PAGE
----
UM seeks win against N.C. State, bowl berth


COLLEGE PARK -- Maryland coach Ralph Friedgen was curious about something this week, so during a team meeting, he asked any player who had been around for the Terps' trip to the Gator Bowl two seasons ago to stand up.

Only 15 players got out of their seat.

"That was kind of sobering for me," Friedgen said. "They don't really know what [bowl games] are all about."

Clearly, these are not the Maryland Terrapins of several years ago. Though Friedgen's first three teams won 31 games and played in three New Year's Day bowl games, the program has gone just 10-11 since. Young players have been thrust onto the field early and often, and while the results have been encouraging at times, they have been, in the end, mostly frustrating.

As a result, it can easily be argued that tomorrow's game against North Carolina State in Raleigh represents a tipping point for the program. With a win, it's almost certain that Maryland (5-5, 3-4 Atlantic Coast Conference) will garner an invitation to a postseason bowl game, restoring the momentum the Terps have built up in five seasons under Friedgen.

But with a loss, at the very least, perception of the program may change a bit. Maryland would join Duke and Wake Forest as the only ACC teams to post back-to-back losing seasons the past two years. Questions about whether the Terps can compete in the new-look ACC now that Miami, Virginia Tech and Boston College have joined the league would only grow louder. And keeping the best local recruits from signing elsewhere would only grow more difficult.

"Recruits don't want to go somewhere where they're sitting at home watching bowl games on TV," said Maryland cornerback Josh Wilson. "They want to be playing."

Bowl games, at least until Division I gets serious about the idea of a playoff, are still the way college football programs measure success.

"A bowl game for us means everything," Wilson said. "It's like going to the playoffs. ... We've taken for granted what a great accomplishment it is, and now it's time to get back."

Friedgen said Wednesday that he spoke with ACC executives this week, and they told him the league was expected to get eight postseason bowl invitations. Win against the Wolfpack, Friedgen was told, and you're in.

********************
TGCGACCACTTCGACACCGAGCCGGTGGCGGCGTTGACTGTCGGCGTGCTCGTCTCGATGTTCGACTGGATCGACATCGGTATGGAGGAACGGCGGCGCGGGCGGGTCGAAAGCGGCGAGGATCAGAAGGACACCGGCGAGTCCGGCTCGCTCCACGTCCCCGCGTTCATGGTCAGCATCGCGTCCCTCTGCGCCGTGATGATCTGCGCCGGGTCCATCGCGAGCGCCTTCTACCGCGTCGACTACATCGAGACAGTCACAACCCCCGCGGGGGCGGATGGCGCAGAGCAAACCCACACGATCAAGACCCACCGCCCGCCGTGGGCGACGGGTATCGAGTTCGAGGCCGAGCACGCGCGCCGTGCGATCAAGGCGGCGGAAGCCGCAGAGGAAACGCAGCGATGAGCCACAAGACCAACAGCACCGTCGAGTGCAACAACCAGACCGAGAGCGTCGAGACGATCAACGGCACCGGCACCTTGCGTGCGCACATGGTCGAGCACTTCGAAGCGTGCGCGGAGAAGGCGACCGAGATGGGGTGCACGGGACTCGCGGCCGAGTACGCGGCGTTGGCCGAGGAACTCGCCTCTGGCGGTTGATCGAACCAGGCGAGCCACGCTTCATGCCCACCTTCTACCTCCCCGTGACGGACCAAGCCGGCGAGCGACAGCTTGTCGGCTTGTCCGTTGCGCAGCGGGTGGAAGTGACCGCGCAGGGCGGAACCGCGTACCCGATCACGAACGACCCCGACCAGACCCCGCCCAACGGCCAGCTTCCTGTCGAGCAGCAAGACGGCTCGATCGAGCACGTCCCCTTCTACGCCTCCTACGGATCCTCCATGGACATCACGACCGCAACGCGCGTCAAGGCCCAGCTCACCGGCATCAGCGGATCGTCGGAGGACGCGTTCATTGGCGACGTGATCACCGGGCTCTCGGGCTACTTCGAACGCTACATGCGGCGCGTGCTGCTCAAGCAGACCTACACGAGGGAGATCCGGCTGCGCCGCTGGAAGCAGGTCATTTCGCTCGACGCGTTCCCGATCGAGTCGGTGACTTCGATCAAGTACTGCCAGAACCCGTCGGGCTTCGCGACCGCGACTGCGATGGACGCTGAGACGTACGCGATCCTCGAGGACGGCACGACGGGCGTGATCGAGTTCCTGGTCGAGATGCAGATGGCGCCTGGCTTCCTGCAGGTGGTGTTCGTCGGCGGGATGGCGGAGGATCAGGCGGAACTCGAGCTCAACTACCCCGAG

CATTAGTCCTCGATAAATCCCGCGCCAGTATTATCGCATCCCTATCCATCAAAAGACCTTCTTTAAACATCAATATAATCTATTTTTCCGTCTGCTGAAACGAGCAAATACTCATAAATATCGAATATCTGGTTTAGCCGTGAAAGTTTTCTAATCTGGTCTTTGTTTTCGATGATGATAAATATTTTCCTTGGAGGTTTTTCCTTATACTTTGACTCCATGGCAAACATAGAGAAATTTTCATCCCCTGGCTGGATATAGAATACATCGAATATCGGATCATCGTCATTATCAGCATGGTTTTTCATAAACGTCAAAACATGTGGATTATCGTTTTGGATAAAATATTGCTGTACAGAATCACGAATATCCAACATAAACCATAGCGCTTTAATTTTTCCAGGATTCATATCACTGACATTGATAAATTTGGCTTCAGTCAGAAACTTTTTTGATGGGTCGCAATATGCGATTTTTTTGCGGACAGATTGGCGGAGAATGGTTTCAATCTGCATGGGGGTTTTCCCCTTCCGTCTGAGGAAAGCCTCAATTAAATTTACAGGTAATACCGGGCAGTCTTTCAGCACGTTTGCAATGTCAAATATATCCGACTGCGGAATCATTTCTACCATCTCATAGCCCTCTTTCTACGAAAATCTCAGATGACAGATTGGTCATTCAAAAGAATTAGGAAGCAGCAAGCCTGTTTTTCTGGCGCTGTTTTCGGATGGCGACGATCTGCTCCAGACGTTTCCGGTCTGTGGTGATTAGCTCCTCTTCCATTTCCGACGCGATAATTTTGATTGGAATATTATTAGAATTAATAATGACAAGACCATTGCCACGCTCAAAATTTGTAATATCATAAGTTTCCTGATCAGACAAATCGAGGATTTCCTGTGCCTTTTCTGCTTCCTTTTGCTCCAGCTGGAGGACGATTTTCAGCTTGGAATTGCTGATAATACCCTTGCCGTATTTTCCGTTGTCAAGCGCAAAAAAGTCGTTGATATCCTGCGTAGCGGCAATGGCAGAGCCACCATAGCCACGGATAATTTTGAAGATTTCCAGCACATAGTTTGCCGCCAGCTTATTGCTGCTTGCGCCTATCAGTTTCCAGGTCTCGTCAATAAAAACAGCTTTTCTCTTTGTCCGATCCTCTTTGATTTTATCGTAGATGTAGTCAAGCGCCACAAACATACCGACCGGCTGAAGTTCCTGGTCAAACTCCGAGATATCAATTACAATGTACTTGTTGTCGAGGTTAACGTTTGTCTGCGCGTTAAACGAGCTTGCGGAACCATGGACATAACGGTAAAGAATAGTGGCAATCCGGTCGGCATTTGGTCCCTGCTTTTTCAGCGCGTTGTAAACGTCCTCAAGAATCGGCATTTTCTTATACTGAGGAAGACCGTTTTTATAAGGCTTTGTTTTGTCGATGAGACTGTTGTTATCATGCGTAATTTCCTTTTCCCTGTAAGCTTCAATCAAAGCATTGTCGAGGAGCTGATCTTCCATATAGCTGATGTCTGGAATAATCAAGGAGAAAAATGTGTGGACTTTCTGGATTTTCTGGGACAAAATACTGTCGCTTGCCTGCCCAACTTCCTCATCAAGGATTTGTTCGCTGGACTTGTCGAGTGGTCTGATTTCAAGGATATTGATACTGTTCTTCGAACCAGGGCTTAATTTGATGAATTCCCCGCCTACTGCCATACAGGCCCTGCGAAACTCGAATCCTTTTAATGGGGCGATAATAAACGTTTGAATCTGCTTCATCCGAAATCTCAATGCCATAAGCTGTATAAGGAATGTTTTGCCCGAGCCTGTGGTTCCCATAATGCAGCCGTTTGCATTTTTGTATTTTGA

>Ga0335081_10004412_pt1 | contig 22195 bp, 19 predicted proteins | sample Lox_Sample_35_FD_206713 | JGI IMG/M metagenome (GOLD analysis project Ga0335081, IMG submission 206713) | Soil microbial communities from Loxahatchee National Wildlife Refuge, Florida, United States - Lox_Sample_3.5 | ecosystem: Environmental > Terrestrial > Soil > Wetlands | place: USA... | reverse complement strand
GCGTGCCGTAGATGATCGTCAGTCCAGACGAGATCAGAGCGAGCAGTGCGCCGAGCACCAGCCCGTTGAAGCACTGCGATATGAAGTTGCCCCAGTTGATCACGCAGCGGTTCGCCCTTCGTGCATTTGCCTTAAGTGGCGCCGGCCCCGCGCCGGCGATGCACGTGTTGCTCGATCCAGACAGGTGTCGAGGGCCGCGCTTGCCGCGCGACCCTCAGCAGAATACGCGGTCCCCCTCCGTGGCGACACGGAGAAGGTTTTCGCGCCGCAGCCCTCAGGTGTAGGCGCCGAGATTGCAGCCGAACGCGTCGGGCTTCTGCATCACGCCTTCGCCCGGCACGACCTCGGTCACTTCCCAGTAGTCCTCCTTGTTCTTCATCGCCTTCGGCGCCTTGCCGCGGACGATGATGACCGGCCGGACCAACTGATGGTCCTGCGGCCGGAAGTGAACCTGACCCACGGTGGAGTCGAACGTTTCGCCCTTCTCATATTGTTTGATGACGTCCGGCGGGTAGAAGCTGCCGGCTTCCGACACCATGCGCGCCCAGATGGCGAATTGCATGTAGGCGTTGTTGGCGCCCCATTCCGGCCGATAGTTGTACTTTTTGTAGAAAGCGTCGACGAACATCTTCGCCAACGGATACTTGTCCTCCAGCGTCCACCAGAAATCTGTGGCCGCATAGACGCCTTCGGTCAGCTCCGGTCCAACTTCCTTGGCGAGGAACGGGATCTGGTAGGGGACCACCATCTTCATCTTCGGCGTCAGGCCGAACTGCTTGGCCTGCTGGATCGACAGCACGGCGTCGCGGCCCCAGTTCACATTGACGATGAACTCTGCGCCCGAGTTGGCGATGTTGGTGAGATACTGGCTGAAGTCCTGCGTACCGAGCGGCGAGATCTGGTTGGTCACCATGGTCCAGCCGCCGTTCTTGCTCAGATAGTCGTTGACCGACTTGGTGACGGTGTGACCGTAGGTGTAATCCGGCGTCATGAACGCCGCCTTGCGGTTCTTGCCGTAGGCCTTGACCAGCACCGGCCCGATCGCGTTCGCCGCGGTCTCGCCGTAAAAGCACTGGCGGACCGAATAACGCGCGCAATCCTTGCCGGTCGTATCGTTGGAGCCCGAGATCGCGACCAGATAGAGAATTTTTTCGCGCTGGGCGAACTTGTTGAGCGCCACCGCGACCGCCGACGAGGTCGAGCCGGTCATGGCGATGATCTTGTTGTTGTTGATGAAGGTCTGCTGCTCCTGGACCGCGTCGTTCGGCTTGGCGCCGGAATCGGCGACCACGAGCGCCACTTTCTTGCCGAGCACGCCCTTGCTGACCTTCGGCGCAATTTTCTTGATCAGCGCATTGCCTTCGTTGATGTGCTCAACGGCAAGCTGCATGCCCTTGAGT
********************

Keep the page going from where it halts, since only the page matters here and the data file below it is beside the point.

"They just won't tell me where," Friedgen said.

The most likely scenario appears to be that Maryland would play Utah in the Emerald Bowl in San Francisco on Dec. 28. Utah has already been extended an invitation and Emerald Bowl officials have agreed to take an ACC team (preferably the winner of the Maryland-N.C. State game) if the Pacific-10 can't come up with enough bowl-eligible teams.

If Arizona State were to beat Arizona today, and Stanford were to beat Notre Dame tomorrow, both of those schools would become bowl-eligible, and Maryland might then end up in the Music City Bowl in Nashville. The Music City Bowl has agreed to take an ACC team this year - one year before the bowl was scheduled to enter into an official deal with the league - because the SEC doesn't have enough bowl-eligible teams to fulfill its eight contracts. If the Terps win, they should know for sure where they're going by Monday.

Friedgen said he wouldn't go so far as to call the season a disappointment if Maryland doesn't end up in a bowl game, if only because he feels this year's team has worked hard enough to get there. Last year's team bickered internally at times, it didn't always listen to the coaching staff, and the offense was dreadful most of the season. This year's squad is much different."

"I'm kind of pulling for these guys. That's how I feel," Friedgen said. "They've worked so hard. They're deserving of [a bowl]. I've been on teams that have won more but haven't worked as hard. That's kind of a frustrating thing from my standpoint."

Regardless, none of the Maryland players want to spend the holidays the way they did last year, wondering what might have been.

"I remember watching some of those games, especially some of the games we would have been eligible for, and thinking that we should have been there," said Terps punter Adam Podlesh. "But things didn't go our way, we didn't have the season we wanted to, and that makes you want to go even more this time so you're not sitting on your couch again."

NOTES -- Terps linebacker D'Qwell Jackson was named one of three finalists for the Bednarik Award this week, given to the Defensive Player of Year in college football. Maryland tight end Vernon Davis was also named a finalist for the John Mackey Award, given to college football's best tight end. ... Friedgen said freshman quarterback Chris Turner will serve as the team's third-string signal caller tomorrow because Jordan Steffy is sick with strep throat. Turner is redshirting this season. ... Keon Lattimore is expected to miss the game as well with a shoulder injury.

Maryland @N.C. State

Tomorrow, noon, ESPN, 1300 AM, 105.7 FM Line: N.C. State by 3

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